Facebook has improved its privacy controls. Should we trust it not to screw up again?
Facebook has improved its privacy controls. Should we trust it not to screw up again?
Innovation, the Internet, gadgets, and more.
May 27 2010 11:37 AM

Friends Again

Facebook has improved its privacy controls. Should we trust it not to screw up again?

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I'm happy Facebook did all this. But while the changes are likely to stem the current outcry, I doubt that this is the end of our stormy relationship with Facebook. We're likely to see the same movie play out again and again: Six months or a year from now, the media, tech bloggers, and lawmakers will start yelling about the site once more. Zuckerberg, again, will be forced to respond. You watch.

Why? Because Facebook has become more deeply intertwined with our daily lives than just about any other recent tech innovation. You may spend more time on Google, spend more money on Amazon, and have more fun at YouTube, but none of those sites are about your real life or your friends, family, and co-workers. Facebook is trying to do something much more difficult than other tech firms: It's trying to build a business based on people's real identities—out of information that we all feel we have the right to control. Facebook is doing this in order to make a whole lot of money, surely, but also because its executives genuinely believe that the Web and the world will be much more pleasant if more people connect with one another.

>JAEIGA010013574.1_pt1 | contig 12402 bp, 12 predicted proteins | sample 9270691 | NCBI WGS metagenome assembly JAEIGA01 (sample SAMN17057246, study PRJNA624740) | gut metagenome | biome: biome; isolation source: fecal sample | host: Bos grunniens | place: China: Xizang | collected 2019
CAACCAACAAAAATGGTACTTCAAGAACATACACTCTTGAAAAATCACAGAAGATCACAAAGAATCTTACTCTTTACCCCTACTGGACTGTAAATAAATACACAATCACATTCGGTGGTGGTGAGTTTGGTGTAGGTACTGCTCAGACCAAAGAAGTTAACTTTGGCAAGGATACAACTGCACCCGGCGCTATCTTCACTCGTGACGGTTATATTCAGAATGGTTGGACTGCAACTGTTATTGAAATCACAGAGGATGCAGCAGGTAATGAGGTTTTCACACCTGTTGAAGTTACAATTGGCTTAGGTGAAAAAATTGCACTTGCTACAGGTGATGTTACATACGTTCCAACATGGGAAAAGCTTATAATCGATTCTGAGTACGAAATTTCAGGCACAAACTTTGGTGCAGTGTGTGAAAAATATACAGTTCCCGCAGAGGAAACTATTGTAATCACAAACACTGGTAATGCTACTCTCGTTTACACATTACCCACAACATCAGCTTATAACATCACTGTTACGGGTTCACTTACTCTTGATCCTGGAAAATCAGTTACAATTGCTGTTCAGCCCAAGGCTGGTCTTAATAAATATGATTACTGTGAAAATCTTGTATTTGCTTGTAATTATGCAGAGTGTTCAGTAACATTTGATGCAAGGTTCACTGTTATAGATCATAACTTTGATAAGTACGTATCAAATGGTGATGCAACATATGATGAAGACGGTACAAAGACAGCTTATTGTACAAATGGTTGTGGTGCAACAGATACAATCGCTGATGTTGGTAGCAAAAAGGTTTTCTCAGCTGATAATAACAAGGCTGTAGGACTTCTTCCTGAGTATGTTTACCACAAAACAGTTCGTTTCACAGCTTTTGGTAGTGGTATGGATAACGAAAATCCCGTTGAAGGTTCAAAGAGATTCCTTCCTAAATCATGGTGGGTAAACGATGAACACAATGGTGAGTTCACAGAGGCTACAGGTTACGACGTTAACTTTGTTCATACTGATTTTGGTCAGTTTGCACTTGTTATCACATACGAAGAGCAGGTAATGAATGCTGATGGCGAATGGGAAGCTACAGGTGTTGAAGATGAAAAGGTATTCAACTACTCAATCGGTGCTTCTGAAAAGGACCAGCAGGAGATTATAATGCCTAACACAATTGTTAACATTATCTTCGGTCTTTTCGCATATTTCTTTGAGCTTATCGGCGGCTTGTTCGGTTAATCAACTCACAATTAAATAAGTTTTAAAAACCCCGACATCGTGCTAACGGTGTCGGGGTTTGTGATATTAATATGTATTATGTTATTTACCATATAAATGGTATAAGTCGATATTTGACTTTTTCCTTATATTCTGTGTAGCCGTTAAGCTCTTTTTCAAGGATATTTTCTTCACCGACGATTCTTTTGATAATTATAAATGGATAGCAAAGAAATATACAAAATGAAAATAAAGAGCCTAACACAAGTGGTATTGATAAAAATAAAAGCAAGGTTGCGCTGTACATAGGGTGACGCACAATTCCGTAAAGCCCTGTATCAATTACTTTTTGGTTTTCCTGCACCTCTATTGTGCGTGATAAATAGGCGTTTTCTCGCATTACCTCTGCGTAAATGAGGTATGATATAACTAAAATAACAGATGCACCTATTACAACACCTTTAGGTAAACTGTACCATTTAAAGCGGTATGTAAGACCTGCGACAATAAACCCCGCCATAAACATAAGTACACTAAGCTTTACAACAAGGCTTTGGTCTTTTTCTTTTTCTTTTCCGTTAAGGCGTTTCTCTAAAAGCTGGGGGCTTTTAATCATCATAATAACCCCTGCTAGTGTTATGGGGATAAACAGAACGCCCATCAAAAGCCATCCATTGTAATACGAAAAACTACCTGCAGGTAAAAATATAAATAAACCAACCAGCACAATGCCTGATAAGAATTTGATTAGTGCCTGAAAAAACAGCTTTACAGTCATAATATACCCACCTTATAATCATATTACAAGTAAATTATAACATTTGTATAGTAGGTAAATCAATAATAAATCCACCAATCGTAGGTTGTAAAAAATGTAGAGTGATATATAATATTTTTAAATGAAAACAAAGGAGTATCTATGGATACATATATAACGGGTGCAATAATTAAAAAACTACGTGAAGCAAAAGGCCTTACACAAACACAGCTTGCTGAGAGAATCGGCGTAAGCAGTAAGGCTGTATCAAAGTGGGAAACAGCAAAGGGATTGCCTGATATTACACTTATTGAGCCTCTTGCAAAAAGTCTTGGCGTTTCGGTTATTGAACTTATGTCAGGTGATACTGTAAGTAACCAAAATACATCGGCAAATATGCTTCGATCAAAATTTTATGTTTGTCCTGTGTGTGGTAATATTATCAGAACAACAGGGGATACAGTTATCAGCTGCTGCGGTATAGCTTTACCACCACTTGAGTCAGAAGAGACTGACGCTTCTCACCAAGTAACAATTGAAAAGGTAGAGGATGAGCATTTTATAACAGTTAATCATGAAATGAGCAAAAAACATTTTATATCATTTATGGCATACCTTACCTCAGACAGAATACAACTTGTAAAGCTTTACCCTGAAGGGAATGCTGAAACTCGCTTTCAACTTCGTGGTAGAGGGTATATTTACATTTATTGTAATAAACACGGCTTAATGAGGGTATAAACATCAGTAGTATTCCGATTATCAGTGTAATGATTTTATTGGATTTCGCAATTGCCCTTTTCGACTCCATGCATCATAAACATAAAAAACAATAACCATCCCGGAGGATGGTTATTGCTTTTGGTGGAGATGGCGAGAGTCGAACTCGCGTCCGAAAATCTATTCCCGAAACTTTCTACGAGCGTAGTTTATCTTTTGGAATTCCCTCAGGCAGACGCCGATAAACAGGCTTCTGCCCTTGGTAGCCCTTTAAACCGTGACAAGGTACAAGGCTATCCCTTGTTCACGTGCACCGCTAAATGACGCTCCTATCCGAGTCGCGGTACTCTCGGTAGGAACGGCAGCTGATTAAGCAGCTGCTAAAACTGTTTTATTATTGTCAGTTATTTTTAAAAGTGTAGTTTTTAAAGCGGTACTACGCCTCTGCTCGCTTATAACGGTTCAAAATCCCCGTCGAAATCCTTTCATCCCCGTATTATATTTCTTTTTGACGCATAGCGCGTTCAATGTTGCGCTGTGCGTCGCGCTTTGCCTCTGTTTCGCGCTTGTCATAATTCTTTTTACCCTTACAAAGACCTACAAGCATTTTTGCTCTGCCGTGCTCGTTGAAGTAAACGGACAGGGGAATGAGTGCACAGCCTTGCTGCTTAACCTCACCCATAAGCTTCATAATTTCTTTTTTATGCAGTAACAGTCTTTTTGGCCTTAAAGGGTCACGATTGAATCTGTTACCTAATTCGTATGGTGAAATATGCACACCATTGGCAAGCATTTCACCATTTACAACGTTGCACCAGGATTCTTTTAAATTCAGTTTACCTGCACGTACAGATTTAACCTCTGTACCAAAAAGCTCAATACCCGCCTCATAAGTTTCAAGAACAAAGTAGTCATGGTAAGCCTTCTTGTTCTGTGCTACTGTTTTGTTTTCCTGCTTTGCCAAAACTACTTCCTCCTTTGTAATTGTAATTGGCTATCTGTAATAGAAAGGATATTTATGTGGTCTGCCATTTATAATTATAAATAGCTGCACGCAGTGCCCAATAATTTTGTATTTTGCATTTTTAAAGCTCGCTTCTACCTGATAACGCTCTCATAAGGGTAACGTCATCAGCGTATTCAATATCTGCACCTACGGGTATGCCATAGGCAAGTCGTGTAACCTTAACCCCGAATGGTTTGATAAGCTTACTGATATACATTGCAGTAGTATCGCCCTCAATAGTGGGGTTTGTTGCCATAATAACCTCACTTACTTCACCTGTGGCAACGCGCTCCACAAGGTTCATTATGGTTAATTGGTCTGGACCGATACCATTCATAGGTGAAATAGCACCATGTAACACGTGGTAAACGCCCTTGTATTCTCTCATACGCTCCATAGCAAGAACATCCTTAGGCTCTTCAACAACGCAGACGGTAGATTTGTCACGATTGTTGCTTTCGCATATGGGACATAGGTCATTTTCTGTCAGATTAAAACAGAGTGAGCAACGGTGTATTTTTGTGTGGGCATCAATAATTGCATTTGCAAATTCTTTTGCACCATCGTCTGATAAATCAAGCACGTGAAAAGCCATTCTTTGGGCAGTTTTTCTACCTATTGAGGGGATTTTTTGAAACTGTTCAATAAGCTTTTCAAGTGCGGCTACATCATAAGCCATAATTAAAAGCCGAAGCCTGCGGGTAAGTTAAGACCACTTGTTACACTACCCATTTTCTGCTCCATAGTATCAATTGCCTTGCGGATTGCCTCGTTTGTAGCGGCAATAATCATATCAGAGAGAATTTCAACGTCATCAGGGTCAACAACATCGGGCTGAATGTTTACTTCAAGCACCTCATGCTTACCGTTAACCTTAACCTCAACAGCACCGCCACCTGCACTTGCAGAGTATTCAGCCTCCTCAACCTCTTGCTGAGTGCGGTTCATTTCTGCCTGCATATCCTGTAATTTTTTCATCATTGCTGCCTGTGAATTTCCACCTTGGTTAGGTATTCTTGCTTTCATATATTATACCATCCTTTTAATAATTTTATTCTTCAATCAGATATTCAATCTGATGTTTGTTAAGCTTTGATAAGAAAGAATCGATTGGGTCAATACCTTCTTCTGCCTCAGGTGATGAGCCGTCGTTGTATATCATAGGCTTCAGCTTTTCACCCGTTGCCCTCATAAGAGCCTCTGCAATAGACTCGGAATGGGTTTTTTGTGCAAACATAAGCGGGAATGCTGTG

Here's the crazy thing: We agree with them. For all the criticism in the media and tech circles, we've continued to use Facebook just as much as before. The company is constantly examining usage data—overall traffic, the number of times people log in, the frequency with which people deactivate or delete their profiles, the rate at which new people join the site, users' willingness to post new stuff, and much more. According to both Zuckerberg and Taylor, there was no evidence of a mass defection in any of those metrics.

Facebook did notice a decline in its Net Promoter score, which measures how often people are recommending the site to their friends. But when executives looked in to the decline, it turned out to be unrelated to privacy. "It was entirely correlated with our change to make posts from games less prominent in the newsfeed," Taylor said. "People were upset because they weren't updating their farm in FarmVille or updating their island in Happy Island as regularly because those stories were less prominent."

If users weren't actually changing their behavior in response to fears over privacy, why the huge outcry? The main problem is that Facebook leaps before looking—it's fond of making changes to the site but doesn't stop to consider the impact of those changes until lots of people start screaming. Nothing that Facebook said or unveiled this week suggests it has solved this fundamental problem. Our personal information is a touchy subject. And I'm not sure we can have this conversation without some amount of yelling.

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Farhad Manjoo is a technology columnist for the New York Times and the author of True Enough.